In 1956 at the height of the Cold War Mauldin ran for Congress in a rural Upstate New York District as a peace Democrat.  He campaigned hard and was personally well received by local farmers—until his foreign policy positions failed to match to staunch conservatism of the district.

Liberal Bill Mauldin was not a good fit for the conservative, anti-Communist Up State New York Congressional District in his 1948 run for Congress.

In 1958 he finally got steady work as staff editorial cartoonist for the Saint Louis Post-Dispatch and the national syndication that went with it.  Ironically, Mauldin’s still struggling career got a boost when he won a second Pulitzer Prize 1n 1959 for a cartoon that was acceptable to the anti-Communist crowd.  It pictured Boris Pasternak, author of Dr Zhivago in a Soviet Gulag asking a fellow inmate, “I won the Nobel Prize for Literature. What was your crime?”  In fact, the cartoon was in line with Mauldin’s consistent defense of the rights of free speech and civil liberties.

Mauldin moved in 1962 to the Chicago Sun-Times, Marshal Field’s liberal challenger to Col. Robert McCormick’s hyper-conservative Chicago Tribune.  It gave him a supportive home for outstanding political cartooning for the rest of his career.  Mauldin’s editorial page panel was one of the big reasons I became a dedicated reader of that paper for years.

Mauldin captured the mood of the country in his iconic drawing the day after the Kennedy Assassination.

Among his famous Sun-Times cartoons is the picture of Lincoln seated in the Lincoln Memorial burring his face in his hands the day after the assassination of John F. Kennedy—which inexplicably failed to win a third Pulitzer.    He was a bitter opponent of the Vietnam War and supporter of anti-war protestors.  His cartoons during and after the Democratic Convention in Chicago in 1968 featured Mayor Richard J. Dailey as a Keystone Kop, which made Hizonor apoplectic.

Mauldin's depiction of Mayor Daley as a Keystone cop during and after the 1968 Democratic National Convention enraged undisputed Boss of Chicago politics.  He also took swipes at the Chicago press and media, including his own Sun-Times, for their often fawning coverage of Hizzoner as the master of the "city that works."

Mauldin retired in 1991.  He was missed.  He occasionally contributed a cartoon and did several interviews.  He entertained old friends and admirers.

But his fine, sharp mind was fading.  Suffering from Alzheimer’s Disease Mauldin was badly scalded in bathtub accident and died in great pain in Newport Beach, California on January 11, 2002.  He was buried with so many of his fallen comrades at Arlington National Cemetery.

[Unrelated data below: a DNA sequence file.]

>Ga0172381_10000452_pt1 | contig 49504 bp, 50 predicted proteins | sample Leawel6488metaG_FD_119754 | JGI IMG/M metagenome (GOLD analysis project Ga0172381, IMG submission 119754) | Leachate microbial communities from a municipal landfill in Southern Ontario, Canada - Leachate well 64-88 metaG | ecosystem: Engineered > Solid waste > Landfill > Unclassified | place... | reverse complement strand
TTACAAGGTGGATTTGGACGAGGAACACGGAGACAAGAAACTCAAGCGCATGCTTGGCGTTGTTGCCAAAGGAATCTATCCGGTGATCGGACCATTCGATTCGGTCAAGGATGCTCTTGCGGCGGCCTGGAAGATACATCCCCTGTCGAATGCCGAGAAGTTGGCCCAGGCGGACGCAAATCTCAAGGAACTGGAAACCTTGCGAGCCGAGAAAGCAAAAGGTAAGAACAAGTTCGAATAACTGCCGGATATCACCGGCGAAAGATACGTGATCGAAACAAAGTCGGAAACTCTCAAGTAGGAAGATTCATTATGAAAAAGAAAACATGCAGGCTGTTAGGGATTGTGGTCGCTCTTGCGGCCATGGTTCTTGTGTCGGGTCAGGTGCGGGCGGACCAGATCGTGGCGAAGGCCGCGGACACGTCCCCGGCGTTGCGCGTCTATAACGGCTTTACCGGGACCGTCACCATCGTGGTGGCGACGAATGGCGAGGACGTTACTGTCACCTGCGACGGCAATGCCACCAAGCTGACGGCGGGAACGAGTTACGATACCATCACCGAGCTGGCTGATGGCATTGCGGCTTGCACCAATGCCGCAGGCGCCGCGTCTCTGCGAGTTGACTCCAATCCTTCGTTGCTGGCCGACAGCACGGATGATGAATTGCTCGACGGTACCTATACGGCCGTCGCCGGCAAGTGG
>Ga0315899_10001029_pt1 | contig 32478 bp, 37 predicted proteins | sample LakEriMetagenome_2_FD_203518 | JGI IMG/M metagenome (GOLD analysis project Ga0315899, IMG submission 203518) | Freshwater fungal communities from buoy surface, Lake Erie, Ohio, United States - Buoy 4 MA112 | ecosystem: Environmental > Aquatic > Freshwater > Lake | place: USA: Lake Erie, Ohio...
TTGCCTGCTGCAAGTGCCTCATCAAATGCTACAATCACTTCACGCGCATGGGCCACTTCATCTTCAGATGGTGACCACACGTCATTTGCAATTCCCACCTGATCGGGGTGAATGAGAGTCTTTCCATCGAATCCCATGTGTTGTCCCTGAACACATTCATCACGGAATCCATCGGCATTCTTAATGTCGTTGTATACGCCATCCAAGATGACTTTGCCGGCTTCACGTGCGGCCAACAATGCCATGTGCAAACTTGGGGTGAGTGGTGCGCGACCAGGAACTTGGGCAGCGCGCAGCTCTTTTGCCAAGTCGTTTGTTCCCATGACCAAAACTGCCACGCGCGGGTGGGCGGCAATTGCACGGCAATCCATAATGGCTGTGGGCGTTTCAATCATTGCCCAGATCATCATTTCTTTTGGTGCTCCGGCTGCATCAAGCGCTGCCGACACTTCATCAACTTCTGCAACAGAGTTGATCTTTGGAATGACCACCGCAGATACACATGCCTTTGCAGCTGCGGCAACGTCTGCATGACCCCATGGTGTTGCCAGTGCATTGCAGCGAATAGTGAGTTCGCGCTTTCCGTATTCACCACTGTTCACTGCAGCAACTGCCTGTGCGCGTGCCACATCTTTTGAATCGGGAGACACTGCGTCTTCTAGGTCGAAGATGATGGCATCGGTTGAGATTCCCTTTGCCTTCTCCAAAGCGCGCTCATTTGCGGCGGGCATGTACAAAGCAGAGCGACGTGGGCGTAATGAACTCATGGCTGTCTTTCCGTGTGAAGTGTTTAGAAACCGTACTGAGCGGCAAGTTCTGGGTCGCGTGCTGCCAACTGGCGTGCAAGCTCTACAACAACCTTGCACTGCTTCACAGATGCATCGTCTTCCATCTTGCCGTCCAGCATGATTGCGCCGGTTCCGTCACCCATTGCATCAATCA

Willie and Joe endure. 

Thursday, October 28, 2021

Murfin Verse for the Tree of Life Mass Murder—Sanctuary in a Very Bad Week

A memorial to the victims of the Tree of Life Synagogue mass murder three years ago this week in Pittsburgh.

This week marked the third anniversary of the mass murder at the Tree of Life Synagogue in Pittsburgh on October 27, 2018.  I was asked to do the Chalice Lighting at the Tree of Life Unitarian Universalist Congregation in McHenry the next day.    The topic for the morning was sanctuary.  I threw away what I had carefully prepared.  I was planning on reading this new poem instead which was totally inadequate to the situation but due to a scheduling mix up, I didn’t read it that day.  Instead, I read it for the first time a year later at the Tree of Life Coffee House at the church.  The poem also referenced other ugly, hateful episodes the same week.

Sanctuary in a Very Bad Week


Trump Attempts to Erase Transgender Identity

Two Blacks Killed at Walmart by Angry Racist

14 Bombs Sent to Targets Denounced by Trump

11 Dead at Tree of Life Synagogue Mass Murder


Sacred shelter—A haven offered or sought, 

   a holy obligation and a desperate resort.

The Church once offered it to those fleeing

   the wrath of a king or war lord.

Today we are called to offer it to

   immigrants and refugees,

      the homeless and unwanted,

            the despised of color, gender, faith,

               abused women and families,

                  all the wretched.


Know this—Sanctuary can fail.

   Ask Thomas Becket, Ann Frank,

      the four little Girls of Birmingham,

            the frozen bum,

               the murdered wife,

                  the deported asylum seeker,

         the immigrant children in cages,

            the dead Jews of Tree of Life.


But failure does not cancel hope or duty.

   time to step up,

      to take our chances,

            to become a People of Sanctuary.


—Patrick Murfin